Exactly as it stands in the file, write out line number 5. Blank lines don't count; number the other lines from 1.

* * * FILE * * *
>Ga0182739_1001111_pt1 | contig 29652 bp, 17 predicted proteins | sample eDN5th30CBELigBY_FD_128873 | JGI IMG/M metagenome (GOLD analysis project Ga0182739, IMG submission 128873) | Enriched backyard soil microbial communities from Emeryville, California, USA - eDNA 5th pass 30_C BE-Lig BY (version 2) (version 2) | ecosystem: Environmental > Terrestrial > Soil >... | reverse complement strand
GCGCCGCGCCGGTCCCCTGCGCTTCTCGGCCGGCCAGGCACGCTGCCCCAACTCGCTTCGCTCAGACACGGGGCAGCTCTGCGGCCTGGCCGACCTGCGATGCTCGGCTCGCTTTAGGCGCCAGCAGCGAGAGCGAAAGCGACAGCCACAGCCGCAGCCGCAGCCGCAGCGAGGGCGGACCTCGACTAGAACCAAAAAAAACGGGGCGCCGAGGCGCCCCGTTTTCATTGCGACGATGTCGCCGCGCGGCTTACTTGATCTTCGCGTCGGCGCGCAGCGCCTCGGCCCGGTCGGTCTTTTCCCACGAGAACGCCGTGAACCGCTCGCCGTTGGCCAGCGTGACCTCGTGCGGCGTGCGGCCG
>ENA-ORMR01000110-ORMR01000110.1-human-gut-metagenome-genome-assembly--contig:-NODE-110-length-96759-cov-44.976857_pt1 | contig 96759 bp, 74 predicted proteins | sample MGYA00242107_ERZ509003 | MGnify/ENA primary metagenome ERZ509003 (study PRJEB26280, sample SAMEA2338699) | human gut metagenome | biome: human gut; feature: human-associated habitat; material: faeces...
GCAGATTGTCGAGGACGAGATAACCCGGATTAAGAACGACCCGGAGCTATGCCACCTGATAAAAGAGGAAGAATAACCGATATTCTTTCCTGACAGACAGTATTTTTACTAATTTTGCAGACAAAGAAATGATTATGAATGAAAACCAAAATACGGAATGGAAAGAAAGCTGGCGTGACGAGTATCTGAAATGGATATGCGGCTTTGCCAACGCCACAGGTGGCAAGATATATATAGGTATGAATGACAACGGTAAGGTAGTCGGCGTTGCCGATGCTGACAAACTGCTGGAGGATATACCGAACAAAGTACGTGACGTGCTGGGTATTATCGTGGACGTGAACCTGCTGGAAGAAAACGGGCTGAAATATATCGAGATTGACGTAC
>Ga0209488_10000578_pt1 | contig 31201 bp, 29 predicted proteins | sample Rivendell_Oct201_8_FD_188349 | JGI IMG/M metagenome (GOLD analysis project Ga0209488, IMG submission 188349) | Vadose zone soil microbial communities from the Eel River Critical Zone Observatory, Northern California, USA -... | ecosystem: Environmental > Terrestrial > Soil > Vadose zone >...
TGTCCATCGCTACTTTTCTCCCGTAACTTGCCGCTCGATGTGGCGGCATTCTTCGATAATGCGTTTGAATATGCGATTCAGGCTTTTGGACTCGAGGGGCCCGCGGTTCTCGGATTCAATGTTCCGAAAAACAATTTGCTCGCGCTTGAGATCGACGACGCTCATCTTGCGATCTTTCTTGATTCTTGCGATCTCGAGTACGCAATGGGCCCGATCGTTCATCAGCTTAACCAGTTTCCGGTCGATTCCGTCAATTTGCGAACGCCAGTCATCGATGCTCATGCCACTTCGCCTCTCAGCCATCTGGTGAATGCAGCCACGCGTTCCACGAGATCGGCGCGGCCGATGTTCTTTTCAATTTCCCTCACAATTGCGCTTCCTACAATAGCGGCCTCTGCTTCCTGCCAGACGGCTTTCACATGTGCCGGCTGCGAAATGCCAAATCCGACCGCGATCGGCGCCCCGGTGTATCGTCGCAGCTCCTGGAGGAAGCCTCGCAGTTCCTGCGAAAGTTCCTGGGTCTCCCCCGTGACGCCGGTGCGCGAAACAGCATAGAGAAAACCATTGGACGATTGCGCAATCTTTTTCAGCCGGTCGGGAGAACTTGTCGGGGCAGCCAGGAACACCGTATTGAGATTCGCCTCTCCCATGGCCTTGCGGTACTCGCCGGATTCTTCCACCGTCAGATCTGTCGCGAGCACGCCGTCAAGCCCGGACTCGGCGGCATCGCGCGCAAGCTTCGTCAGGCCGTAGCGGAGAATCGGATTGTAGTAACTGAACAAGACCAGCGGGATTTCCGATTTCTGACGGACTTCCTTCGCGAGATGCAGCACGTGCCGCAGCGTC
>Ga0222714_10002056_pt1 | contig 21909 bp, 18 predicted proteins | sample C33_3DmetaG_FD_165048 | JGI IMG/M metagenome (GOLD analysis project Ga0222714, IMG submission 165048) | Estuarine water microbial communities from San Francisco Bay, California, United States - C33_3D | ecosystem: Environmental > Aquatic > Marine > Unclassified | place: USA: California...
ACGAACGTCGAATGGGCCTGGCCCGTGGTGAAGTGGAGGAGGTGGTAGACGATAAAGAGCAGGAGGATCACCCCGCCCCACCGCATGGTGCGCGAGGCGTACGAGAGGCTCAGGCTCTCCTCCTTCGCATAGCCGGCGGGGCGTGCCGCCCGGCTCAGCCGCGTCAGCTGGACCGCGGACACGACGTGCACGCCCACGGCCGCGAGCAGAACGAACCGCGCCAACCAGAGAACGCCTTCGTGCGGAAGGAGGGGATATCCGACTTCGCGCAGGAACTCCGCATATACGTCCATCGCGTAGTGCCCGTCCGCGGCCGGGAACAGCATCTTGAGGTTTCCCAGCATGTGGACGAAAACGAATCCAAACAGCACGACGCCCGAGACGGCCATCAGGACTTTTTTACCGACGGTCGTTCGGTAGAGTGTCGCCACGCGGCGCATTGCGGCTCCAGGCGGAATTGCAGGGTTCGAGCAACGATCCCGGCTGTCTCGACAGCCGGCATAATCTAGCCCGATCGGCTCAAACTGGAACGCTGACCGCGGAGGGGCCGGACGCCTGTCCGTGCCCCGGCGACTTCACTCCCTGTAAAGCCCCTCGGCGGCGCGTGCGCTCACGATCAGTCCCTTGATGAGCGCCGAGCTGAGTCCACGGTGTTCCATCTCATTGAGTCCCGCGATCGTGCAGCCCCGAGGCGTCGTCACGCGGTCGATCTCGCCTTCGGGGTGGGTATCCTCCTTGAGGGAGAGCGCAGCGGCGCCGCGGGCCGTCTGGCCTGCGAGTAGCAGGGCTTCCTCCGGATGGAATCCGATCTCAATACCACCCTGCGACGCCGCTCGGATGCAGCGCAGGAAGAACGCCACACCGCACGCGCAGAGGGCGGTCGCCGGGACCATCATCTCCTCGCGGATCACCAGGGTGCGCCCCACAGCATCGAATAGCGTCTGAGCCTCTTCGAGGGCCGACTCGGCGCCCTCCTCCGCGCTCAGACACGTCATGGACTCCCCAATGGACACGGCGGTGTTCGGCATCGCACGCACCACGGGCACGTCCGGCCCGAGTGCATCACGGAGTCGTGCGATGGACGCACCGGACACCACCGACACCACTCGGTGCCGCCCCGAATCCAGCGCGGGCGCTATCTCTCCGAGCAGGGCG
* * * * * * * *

>Ga0209488_10000578_pt1 | contig 31201 bp, 29 predicted proteins | sample Rivendell_Oct201_8_FD_188349 | JGI IMG/M metagenome (GOLD analysis project Ga0209488, IMG submission 188349) | Vadose zone soil microbial communities from the Eel River Critical Zone Observatory, Northern California, USA -... | ecosystem: Environmental > Terrestrial > Soil > Vadose zone >...